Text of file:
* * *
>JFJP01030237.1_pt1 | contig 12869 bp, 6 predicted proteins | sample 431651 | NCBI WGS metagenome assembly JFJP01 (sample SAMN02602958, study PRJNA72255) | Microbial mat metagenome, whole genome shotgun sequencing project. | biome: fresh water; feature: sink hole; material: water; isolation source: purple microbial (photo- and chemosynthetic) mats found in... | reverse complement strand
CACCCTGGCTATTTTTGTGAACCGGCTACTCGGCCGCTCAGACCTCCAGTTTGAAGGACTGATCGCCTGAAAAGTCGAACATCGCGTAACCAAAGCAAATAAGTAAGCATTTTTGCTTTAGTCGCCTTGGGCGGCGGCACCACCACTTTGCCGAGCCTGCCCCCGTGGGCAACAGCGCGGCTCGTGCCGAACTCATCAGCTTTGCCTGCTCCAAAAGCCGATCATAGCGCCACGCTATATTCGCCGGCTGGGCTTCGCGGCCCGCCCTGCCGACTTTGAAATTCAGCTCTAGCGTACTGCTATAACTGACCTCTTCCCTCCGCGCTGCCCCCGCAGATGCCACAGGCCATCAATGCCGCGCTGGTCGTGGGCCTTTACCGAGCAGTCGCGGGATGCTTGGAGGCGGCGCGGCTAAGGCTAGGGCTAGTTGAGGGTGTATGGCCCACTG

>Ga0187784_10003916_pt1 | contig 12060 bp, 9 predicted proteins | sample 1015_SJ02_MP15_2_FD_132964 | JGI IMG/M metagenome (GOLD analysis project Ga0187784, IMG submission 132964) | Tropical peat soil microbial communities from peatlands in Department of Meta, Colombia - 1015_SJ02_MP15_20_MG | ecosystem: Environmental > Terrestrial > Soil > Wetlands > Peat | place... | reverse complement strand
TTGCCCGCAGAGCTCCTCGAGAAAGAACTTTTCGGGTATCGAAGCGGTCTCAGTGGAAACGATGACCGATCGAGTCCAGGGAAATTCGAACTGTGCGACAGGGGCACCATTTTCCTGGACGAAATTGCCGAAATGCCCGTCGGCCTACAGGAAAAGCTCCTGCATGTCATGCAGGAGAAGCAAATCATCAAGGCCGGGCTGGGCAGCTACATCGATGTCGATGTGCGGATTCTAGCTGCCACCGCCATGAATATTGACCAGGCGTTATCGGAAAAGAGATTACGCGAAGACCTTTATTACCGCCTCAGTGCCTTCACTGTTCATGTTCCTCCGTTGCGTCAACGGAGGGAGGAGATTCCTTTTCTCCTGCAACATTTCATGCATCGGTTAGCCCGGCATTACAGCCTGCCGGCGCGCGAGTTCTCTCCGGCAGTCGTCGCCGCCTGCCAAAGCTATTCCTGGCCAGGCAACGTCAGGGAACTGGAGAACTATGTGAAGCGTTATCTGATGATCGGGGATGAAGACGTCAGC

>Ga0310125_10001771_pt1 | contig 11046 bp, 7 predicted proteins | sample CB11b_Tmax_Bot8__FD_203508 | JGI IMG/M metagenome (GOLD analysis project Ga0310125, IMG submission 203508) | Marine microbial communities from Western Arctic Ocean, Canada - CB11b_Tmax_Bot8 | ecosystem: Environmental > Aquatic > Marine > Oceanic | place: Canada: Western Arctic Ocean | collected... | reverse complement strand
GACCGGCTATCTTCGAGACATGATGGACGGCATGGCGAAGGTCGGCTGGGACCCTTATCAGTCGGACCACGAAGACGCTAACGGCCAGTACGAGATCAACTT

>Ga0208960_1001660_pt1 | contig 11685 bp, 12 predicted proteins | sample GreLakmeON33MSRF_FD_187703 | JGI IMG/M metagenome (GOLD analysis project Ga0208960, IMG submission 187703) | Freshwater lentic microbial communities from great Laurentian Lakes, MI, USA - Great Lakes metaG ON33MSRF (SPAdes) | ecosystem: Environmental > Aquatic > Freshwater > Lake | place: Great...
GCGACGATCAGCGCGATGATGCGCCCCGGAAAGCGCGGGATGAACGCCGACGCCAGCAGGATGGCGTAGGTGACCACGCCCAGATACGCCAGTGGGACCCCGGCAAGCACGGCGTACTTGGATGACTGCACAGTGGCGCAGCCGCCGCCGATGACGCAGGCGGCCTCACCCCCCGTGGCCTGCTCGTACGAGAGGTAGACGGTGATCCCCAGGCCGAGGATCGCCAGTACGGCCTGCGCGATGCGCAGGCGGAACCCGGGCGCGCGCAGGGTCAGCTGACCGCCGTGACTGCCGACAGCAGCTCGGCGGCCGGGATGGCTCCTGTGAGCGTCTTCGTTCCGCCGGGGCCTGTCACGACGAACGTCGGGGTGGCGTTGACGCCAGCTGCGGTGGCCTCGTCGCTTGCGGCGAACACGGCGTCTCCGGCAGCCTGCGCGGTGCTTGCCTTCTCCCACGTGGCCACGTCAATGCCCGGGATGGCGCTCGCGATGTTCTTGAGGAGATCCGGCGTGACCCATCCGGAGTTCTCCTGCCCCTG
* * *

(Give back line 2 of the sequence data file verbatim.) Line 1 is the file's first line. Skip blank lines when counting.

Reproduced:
CACCCTGGCTATTTTTGTGAACCGGCTACTCGGCCGCTCAGACCTCCAGTTTGAAGGACTGATCGCCTGAAAAGTCGAACATCGCGTAACCAAAGCAAATAAGTAAGCATTTTTGCTTTAGTCGCCTTGGGCGGCGGCACCACCACTTTGCCGAGCCTGCCCCCGTGGGCAACAGCGCGGCTCGTGCCGAACTCATCAGCTTTGCCTGCTCCAAAAGCCGATCATAGCGCCACGCTATATTCGCCGGCTGGGCTTCGCGGCCCGCCCTGCCGACTTTGAAATTCAGCTCTAGCGTACTGCTATAACTGACCTCTTCCCTCCGCGCTGCCCCCGCAGATGCCACAGGCCATCAATGCCGCGCTGGTCGTGGGCCTTTACCGAGCAGTCGCGGGATGCTTGGAGGCGGCGCGGCTAAGGCTAGGGCTAGTTGAGGGTGTATGGCCCACTG